Gov. Mary Fallin says state leaders need to “get some guts” and come up with a way to repair the Capitol building. Actually, a little fiscal common sense will do.
The answer to fixing the structure is simple: The Legislature should pass a bond issue, just as it's done any number of times through the years to pay for the repair and upkeep of state infrastructure.
There was a time when “bond” wasn't considered a four-letter word at the Capitol. But now conservatives, particularly those in the Republican-controlled House of Representatives, have come to equate additional bonded indebtedness with the sort of out-of-control spending on display in Washington, D.C. In their view, all debt is bad, period. As we've said repeatedly in endorsing a bond issue to repair the Capitol and build a new medical examiner's office, these men and women apparently don't carry a mortgage.
Bonds allow states to borrow money at affordable rates — those rates are particularly low today — and thus are a responsible use of taxpayer money. Rejecting a bond issue on strictly ideological grounds is the definition of irresponsible. The state's bonded indebtedness is more than manageable. Indeed, rating agencies remind state officials every year that Oklahoma could take on additional debt.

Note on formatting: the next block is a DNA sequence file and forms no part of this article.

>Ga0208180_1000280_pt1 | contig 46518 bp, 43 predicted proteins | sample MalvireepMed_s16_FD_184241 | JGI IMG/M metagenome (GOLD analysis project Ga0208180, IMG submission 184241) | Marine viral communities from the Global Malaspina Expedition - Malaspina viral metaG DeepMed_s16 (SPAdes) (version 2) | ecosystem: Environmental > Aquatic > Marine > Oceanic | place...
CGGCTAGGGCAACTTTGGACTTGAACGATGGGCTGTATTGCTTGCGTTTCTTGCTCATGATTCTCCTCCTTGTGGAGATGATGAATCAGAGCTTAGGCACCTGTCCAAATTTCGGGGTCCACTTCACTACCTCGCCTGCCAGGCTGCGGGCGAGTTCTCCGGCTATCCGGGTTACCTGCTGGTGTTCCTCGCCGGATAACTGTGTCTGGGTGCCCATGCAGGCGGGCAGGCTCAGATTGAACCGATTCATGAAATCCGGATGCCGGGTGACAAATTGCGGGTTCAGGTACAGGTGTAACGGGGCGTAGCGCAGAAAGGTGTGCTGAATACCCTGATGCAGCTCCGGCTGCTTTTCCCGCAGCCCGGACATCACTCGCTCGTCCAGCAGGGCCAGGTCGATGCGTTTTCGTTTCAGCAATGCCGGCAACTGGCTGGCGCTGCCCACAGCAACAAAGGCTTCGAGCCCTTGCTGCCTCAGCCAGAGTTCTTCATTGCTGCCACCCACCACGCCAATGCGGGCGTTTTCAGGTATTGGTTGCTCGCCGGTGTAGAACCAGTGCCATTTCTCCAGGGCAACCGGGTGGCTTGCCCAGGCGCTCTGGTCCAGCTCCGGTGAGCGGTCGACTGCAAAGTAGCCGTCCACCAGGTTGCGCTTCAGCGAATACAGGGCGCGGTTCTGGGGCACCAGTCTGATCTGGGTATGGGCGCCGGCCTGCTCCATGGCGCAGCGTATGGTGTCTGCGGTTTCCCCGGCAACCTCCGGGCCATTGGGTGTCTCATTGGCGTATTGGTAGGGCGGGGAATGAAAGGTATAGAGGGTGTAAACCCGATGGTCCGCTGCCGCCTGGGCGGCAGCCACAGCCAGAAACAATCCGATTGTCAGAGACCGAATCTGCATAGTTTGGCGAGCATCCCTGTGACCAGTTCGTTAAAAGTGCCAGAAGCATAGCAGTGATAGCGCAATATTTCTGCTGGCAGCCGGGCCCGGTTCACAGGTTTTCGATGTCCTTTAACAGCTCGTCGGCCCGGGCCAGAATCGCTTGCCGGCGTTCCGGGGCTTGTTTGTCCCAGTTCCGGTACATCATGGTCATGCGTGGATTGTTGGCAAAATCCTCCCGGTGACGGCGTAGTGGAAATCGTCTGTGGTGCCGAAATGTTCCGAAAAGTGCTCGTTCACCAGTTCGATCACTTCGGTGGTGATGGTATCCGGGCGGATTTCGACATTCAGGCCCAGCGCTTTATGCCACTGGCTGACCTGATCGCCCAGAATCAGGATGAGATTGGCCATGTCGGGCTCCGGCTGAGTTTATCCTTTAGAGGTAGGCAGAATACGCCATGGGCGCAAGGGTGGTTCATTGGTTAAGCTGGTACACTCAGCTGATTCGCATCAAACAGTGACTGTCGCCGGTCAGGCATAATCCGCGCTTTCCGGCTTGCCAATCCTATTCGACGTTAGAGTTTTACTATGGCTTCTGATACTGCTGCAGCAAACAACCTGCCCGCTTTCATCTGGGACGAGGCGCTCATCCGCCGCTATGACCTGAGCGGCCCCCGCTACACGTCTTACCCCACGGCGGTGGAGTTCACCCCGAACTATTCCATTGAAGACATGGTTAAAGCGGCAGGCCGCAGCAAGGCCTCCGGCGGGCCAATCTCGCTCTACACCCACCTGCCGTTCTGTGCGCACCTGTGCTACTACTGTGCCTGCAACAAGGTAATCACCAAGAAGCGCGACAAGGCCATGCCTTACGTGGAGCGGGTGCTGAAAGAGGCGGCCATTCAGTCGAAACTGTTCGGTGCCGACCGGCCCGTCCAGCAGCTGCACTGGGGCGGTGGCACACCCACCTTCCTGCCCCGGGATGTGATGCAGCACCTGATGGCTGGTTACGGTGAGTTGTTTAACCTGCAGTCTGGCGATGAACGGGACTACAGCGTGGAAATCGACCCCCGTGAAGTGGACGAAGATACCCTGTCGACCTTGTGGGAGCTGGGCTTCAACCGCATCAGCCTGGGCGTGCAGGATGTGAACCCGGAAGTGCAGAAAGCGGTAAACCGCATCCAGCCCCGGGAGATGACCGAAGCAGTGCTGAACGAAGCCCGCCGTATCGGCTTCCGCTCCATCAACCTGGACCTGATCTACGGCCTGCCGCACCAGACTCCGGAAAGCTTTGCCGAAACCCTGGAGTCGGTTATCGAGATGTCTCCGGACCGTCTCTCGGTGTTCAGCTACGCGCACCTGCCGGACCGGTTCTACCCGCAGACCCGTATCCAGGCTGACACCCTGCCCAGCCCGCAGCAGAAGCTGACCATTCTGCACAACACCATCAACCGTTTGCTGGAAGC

During a tour of the Capitol on Thursday, Fallin gave reporters a copy of an Oklahoman story that highlighted the building's disrepair. The story was 20 years old!
Some legislators prefer a pay-as-you-go plan. That sounds good until revenues dip and repairs are put on hold for a year or two. The best idea is a bond issue. Incoming House Speaker T.W. Shannon, R-Lawton, said doing nothing “is not an option.” He's right, and he should make it his work to sell the merits of a bond issue to his reluctant caucus.
A bond issue would be an affordable and responsible way to fix a problem that's lingered far too long.